The PassengerMark Campbell and Stewart Dodd
‘Planning is for the world’s great cities, for Paris, London and Rome, for cities dedicated, at some level, to culture. Detroit, on the other hand, was an American city and therefore dedicated to money, and so design had given way to expediency.’ – Jeffrey Eugenides
This year Intermediate 1 will travel to Detroit, Michigan – a city so synonymous with architectural ruin that the images of its civic decay are as clichéd as they are poignant. The home of the US auto industry’s ‘Big Three’ – Ford, Chrysler and General Motors – ‘Motor City’ now relies on Federal life support with enough vacant land to accommodate Manhattan, Boston and San Francisco combined, and a population that has contracted by almost 40 per cent since 1950. If ‘America is the original version of modernity,’ as Jean Baudrillard believed, then Detroit’s collapse provides us with a vision of what the end of modernity might look like.
‘I am the passenger, I ride under glass’, Iggy Pop noted of this existential view of his hometown. ‘I look through the window light, I see the stars come out tonight, I see the city’s ripped insides, I see the dark and hollow sky, I see the winding ocean drive. And everything looks good to you and me, so see me ride.”
Following these provocations, we will examine the Detroit area in order to explore the notion of architectural obsolescence. Acting as ‘archaeologists of the immediate future’ our forensic enquiries will include found architectures, speculative possibilities and spurious research. We begin by questioning the ‘faked histories’, architectural potential and cultural appropriation of Detroit through works such as Robert Smithson’s ‘Monuments of the Passaic’ and filmic representations of dystopic urbanity like Robocop, Escape from New York, Alphaville and La Jetée. Working in defiance of conventional architectural norms, the unit will be charged with designing a real, surreal or entirely speculative architectural intervention within the remains of this once great city.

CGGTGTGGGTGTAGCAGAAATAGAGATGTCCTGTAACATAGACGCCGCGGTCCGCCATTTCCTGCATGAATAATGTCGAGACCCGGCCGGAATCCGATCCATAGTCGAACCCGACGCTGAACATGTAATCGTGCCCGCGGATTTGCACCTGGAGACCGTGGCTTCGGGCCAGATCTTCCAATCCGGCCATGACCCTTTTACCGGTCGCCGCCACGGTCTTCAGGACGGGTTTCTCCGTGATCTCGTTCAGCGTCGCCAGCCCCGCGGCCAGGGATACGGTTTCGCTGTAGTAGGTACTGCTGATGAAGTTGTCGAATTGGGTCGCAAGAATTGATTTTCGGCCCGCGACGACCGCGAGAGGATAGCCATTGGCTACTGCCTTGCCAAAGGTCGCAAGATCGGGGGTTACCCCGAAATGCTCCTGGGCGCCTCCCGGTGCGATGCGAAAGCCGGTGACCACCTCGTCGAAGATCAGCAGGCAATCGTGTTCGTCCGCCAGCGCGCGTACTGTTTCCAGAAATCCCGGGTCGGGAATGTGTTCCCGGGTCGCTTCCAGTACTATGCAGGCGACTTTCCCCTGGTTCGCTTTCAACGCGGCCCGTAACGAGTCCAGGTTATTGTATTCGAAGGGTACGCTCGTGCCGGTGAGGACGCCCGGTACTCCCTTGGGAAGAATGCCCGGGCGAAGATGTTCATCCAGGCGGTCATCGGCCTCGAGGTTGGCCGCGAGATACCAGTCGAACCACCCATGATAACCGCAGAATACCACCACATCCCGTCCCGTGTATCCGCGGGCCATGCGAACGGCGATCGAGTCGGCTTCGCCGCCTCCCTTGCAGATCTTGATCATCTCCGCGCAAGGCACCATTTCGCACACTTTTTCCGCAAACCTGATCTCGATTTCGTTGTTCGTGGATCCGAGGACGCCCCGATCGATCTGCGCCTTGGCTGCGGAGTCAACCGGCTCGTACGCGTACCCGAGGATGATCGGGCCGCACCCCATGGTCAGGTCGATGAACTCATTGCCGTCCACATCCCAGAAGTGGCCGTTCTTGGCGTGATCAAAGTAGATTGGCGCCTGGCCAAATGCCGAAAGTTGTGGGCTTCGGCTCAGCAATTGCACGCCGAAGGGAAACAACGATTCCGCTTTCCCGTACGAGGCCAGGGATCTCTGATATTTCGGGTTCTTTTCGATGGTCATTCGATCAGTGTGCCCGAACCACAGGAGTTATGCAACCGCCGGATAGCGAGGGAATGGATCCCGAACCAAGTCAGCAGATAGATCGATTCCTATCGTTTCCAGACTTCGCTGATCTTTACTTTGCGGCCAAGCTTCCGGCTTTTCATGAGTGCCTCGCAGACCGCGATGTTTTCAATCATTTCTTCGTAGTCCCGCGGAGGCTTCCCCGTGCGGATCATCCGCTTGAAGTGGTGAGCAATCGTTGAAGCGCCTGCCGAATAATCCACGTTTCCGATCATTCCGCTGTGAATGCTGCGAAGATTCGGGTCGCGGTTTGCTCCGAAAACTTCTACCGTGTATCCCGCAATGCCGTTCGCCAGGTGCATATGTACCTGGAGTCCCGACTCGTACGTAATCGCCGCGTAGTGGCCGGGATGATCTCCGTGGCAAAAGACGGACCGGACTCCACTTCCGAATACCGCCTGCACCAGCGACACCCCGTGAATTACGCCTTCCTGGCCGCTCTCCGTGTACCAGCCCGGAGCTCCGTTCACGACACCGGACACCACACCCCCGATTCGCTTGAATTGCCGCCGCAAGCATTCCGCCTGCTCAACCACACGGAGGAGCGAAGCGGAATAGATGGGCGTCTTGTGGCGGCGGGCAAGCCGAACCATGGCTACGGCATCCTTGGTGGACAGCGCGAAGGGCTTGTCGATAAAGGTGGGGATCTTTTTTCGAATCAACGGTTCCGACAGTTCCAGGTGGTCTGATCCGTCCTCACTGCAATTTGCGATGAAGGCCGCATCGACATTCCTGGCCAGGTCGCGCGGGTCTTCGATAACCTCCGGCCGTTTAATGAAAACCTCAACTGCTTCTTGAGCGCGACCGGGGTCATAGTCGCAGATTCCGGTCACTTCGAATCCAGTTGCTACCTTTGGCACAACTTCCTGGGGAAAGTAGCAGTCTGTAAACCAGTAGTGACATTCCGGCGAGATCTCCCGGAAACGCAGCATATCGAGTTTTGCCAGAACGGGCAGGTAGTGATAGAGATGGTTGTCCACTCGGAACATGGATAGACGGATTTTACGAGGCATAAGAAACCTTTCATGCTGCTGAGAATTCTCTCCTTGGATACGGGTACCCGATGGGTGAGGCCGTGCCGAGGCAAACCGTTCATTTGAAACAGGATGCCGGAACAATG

Mark Campbell has taught history and design at the AA since 2004. He has taught previously at the Cooper Union, Princeton University and Auckland University and received post graduate degrees as a Fulbright Scholar from Princeton University (MA, PhD) and undergraduate degrees from Auckland University (BA, Arch Hons). He has worked in practice in Auckland, New York and London and served as the Managing Editor of Grey Room and the Cooper Union Archive, in addition to publishing extensively. He is the Director of the ‘Paradise Lost’ AA Research Cluster.
Stewart Dodd is founding director of Satellite Architects Limited. He studied architecture at the Bartlett and worked for several architects in the UK and Europe. He has taught extensively at schools including the AA, the Bartlett and Brighton University, as well as being a visiting critic at a number of schools worldwide. He presently sits on the RIBA Validation board and is an external examiner at the Bartlett and Brighton University. Satellite has been the recipient of numerous architectural awards, most recently, the Green Apple, Gold Award for Sustainable Architecture.